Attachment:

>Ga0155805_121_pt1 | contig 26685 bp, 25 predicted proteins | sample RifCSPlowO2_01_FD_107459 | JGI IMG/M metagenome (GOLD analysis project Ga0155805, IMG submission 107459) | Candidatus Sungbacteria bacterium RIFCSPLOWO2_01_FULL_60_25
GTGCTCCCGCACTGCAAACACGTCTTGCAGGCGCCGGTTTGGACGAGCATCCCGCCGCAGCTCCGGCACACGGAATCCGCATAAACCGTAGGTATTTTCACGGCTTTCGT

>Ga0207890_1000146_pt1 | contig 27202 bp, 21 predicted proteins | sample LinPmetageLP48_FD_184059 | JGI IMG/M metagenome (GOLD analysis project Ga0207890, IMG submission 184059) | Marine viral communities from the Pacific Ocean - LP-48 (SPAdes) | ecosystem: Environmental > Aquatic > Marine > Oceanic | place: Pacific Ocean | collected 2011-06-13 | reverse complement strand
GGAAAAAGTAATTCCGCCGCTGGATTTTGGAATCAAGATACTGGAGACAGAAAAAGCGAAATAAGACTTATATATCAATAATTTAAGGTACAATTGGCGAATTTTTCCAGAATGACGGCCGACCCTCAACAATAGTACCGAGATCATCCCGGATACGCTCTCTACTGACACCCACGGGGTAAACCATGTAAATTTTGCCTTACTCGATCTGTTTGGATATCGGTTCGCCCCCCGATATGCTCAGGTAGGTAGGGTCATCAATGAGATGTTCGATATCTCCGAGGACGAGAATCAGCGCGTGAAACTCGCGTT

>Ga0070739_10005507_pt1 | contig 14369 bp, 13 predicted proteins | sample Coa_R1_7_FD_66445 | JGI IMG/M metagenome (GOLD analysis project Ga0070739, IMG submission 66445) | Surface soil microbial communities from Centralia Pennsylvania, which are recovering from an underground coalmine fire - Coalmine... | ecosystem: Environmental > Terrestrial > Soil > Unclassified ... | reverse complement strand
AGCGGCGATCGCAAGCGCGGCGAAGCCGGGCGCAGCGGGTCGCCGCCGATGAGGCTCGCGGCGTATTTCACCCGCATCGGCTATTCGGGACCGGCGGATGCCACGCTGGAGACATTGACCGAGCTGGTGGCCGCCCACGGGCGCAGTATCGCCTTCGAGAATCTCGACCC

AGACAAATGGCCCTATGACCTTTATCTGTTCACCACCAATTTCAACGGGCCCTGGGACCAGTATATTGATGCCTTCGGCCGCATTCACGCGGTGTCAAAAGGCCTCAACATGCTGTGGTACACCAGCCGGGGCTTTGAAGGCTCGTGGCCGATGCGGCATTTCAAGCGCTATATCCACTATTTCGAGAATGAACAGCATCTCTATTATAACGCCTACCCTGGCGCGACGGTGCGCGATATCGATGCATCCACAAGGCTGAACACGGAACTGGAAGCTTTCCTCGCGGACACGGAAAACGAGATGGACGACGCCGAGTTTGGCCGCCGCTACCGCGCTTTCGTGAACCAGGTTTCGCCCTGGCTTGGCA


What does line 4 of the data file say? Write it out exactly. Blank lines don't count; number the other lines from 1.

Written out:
GGAAAAAGTAATTCCGCCGCTGGATTTTGGAATCAAGATACTGGAGACAGAAAAAGCGAAATAAGACTTATATATCAATAATTTAAGGTACAATTGGCGAATTTTTCCAGAATGACGGCCGACCCTCAACAATAGTACCGAGATCATCCCGGATACGCTCTCTACTGACACCCACGGGGTAAACCATGTAAATTTTGCCTTACTCGATCTGTTTGGATATCGGTTCGCCCCCCGATATGCTCAGGTAGGTAGGGTCATCAATGAGATGTTCGATATCTCCGAGGACGAGAATCAGCGCGTGAAACTCGCGTT